A Dane! Well Magnus, my good friend that I worked with at Saddlebrook/Hopman was Rene Moller. He is originally from Denmark but spent most of his life in New Zealand before coming over and playing at Auburn University. Great player. Coached Samantha Stosur for a bit.

  10. #10
    Wow! I must admit though, i have very little love for our coaching system (we rely on the same methodology in all sports), which treats young players as incompetent children. There is no real effort to teach young players proper topspin unless they start VERY early and have talent, serves are largely neglected, and players are forced into a mould (double-bend western grip, two handed backhand. Ugh. Disgusting, if you ask me). If you look at Caroline Wozniacki, she isn't really that great a tennis "player". The reason she is so good is because she is a mental bastion and because she's in great shape. I think the same thing applies to the best danish kids, too.

  11. #11
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    Quote Originally Posted by MagnusEffect View Post
    Wow! I must admit though, i have very little love for our coaching system (we rely on the same methodology in all sports), which treats young players as incompetent children. There is no real effort to teach young players proper topspin unless they start VERY early and have talent, serves are largely neglected, and players are forced into a mould (double-bend western grip, two handed backhand. Ugh. Disgusting, if you ask me). If you look at Caroline Wozniacki, she isn't really that great a tennis "player". The reason she is so good is because she is a mental bastion and because she's in great shape. I think the same thing applies to the best danish kids, too.
    Come on over to the States. Good schools, great tennis, and you play as you choose to play. That is one of the reasons I just joined the Smith/Stearns Academy. The kids act right (they get along and have a good time and don't scream, curse, and yell) and they have their own identity when it comes to their tennis. I have seen a number of academies that you have to play and learn their "system". What a joke! A good coach can take any style of player and help them to become better. The coach should mold to the player's style. The player should not change for the coach. All of these theories about "10,000 hours of court time and training" and yadda, yadda, yadda are absolute crap. I have seen numerous juniors spend hours and hours on the court and they go the other way. They play poorly. I have personally taken juniors from big academies who were distraught over why they were losing ground in their rankings and helped them turn things around. The biggest gains made with good players is in the mental department. You can hit a ball until you are blue in the face, but if you don't learn to think for yourself out on the court, believe in your game, and know your game and have confidence in it, you will LOSE! Practice and play with purpose is the key to top performance.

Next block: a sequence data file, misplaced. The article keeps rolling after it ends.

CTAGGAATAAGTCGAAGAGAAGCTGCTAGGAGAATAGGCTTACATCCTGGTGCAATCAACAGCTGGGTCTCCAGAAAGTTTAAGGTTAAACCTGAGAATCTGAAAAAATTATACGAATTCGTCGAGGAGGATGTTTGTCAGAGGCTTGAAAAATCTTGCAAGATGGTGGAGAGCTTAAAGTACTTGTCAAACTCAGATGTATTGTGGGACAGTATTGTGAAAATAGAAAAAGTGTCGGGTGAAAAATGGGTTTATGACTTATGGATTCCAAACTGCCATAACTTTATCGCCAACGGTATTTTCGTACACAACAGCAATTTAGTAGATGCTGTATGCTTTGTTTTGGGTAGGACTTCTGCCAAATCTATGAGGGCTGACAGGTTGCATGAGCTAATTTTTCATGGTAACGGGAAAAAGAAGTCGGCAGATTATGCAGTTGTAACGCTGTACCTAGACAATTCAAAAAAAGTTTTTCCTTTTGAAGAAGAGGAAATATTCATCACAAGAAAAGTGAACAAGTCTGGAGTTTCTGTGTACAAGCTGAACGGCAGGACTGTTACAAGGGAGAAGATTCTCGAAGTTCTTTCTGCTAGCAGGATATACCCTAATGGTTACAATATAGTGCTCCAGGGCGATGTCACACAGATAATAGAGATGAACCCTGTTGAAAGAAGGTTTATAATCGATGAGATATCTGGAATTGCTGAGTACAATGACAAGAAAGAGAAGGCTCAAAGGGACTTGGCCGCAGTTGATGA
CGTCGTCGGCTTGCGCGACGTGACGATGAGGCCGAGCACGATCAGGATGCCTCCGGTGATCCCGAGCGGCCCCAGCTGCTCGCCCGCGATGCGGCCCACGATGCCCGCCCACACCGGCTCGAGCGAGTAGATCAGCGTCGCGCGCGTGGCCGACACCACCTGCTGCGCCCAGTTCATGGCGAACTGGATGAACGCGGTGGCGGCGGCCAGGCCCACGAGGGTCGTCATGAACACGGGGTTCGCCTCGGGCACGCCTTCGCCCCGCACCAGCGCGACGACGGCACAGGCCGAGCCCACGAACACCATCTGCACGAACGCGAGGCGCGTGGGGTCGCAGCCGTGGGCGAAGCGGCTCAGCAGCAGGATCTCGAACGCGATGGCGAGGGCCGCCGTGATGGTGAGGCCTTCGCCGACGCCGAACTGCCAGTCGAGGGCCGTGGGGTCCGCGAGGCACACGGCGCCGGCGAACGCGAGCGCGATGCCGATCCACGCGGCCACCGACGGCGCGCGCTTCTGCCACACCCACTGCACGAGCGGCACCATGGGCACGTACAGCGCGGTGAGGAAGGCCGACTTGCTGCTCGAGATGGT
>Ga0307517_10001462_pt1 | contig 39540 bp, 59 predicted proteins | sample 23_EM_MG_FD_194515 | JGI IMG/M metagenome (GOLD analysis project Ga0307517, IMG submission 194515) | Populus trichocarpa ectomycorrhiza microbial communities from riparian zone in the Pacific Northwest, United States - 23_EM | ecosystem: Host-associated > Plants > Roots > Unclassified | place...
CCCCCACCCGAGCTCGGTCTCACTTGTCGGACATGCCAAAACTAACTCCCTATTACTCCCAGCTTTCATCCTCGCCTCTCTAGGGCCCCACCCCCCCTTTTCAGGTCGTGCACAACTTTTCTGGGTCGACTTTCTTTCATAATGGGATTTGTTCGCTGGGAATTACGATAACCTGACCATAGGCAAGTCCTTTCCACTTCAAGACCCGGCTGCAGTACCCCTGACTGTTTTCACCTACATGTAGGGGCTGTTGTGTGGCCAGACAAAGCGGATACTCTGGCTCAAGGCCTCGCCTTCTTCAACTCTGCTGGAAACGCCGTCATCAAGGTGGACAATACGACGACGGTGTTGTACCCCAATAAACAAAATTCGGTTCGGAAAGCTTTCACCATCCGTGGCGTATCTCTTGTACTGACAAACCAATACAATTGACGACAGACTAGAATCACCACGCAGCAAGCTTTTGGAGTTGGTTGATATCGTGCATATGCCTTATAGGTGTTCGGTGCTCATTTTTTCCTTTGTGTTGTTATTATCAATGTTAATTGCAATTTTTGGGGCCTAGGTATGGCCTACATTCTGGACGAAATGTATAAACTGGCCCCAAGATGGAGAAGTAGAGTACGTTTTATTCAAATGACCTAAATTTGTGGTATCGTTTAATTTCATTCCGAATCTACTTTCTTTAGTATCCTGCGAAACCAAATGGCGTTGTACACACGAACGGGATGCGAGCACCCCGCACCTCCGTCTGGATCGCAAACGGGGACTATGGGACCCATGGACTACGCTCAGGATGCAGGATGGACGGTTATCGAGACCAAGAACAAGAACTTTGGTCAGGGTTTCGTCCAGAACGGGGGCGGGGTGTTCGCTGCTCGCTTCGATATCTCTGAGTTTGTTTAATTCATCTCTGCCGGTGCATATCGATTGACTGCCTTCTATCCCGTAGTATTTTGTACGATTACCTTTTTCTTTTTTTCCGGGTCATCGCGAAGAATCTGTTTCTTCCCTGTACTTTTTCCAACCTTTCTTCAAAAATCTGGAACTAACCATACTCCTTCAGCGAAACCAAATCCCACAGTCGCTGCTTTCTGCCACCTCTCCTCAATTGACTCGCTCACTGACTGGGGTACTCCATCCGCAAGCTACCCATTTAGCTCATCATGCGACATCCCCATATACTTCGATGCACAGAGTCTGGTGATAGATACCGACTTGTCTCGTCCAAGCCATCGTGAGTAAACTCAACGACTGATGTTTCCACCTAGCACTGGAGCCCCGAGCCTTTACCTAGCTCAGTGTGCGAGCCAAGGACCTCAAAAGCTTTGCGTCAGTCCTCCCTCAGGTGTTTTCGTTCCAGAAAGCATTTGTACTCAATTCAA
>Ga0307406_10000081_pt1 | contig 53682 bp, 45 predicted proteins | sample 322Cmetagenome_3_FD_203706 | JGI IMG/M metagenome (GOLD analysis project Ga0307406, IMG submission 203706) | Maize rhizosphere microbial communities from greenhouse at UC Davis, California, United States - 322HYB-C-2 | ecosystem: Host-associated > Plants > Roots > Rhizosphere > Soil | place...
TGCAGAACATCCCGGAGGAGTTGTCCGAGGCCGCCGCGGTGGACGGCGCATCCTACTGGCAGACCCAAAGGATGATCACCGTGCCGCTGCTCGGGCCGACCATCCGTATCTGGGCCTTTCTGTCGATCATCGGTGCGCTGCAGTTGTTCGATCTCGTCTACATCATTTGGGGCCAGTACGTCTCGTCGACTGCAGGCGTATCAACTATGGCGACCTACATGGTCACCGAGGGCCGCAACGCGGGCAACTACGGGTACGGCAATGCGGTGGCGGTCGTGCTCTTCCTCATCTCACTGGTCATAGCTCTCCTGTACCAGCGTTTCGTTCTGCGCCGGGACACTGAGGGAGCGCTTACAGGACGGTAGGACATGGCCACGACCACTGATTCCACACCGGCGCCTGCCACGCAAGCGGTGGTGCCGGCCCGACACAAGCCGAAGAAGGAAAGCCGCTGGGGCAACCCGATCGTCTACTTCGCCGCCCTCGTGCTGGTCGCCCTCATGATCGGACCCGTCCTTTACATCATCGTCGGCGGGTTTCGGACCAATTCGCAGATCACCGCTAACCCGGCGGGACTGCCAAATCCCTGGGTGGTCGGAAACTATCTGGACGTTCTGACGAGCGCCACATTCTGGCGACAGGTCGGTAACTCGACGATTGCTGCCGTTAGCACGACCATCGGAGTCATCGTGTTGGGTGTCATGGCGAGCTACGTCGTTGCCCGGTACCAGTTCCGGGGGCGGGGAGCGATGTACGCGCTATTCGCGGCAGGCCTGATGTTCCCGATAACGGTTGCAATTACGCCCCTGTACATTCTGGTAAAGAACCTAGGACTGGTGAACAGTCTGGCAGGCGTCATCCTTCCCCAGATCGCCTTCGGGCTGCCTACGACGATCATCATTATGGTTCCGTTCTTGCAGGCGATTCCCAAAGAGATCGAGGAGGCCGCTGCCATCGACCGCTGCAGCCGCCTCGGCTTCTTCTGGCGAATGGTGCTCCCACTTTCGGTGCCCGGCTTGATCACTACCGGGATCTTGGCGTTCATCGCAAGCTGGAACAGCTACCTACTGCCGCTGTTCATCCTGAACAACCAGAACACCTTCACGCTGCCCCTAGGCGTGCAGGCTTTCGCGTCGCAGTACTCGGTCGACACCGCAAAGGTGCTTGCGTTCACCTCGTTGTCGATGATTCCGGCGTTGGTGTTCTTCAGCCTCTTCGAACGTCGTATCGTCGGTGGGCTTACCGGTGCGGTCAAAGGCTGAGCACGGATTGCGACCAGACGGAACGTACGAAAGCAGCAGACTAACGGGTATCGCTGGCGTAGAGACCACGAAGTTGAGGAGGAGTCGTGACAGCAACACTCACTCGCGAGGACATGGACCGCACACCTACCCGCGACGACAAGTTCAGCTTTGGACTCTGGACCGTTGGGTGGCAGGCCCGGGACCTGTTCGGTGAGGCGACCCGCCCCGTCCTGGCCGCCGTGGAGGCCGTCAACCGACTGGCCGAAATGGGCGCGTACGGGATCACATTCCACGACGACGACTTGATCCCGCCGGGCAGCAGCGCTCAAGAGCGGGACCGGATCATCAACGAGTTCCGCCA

12. #12
    Yeah, well, thanks for the offer, but i'm not that good XD I think i'll concentrate on getting into Harvard or Johns Hopkins Med - and then maybe there'll be time for tennis after that.
    BTW, i'm having a bit of trouble with pronation - i can't pronate unless my racquet faces edge-first into the court through my entire swing - but i know i should have that L-shape!
    I've had video taken, and i do have elbow drop, but for some reason i can't pronate with proper backswing

  13. #13
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    Quote Originally Posted by MagnusEffect View Post
    Yeah, well, thanks for the offer, but i'm not that good XD I think i'll concentrate on getting into Harvard or Johns Hopkins Med - and then maybe there'll be time for tennis after that.
    BTW, i'm having a bit of trouble with pronation - i can't pronate unless my racquet faces edge-first into the court through my entire swing - but i know i should have that L-shape!
    I've had video taken, and i do have elbow drop, but for some reason i can't pronate with proper backswing

    Do you have the correct grip? Needs to be a good continental grip. If you don't use this grip, the buttcap of the racquet will constantly hit you in the wrist and stop you from pronating. If that is not the issue, take the racquet to the ear and practice "throwing" the racquet at the ball. Get used to the feel of the pronation and then turn it into easier serves with your normal swing. Then, slowly add pace until you are there. Make sure your toss is over head as well because if it gets too far to your right (if you are right-handed) you will automatically have a slice motion. Otherwise, take your time and slow it down to get the motion you need to allow you to pronate. Ball toss overhead..........

  14. #14
    I always use the continental or eastern backhand (depending on how much spin i want, of course) - and i can pronate fine (i can hit serves in the 110's, as listed above - hard to do without pronating :P) - but not unless my racquet edge actually faces into the court before the upward swing - the result is that my arm cramps into my body, and i know i can break 120 if i can get a loose swing going, which is hugely frustrating.
    I mean, i can make OK contact with the L shape, but it feels wrong, so to speak.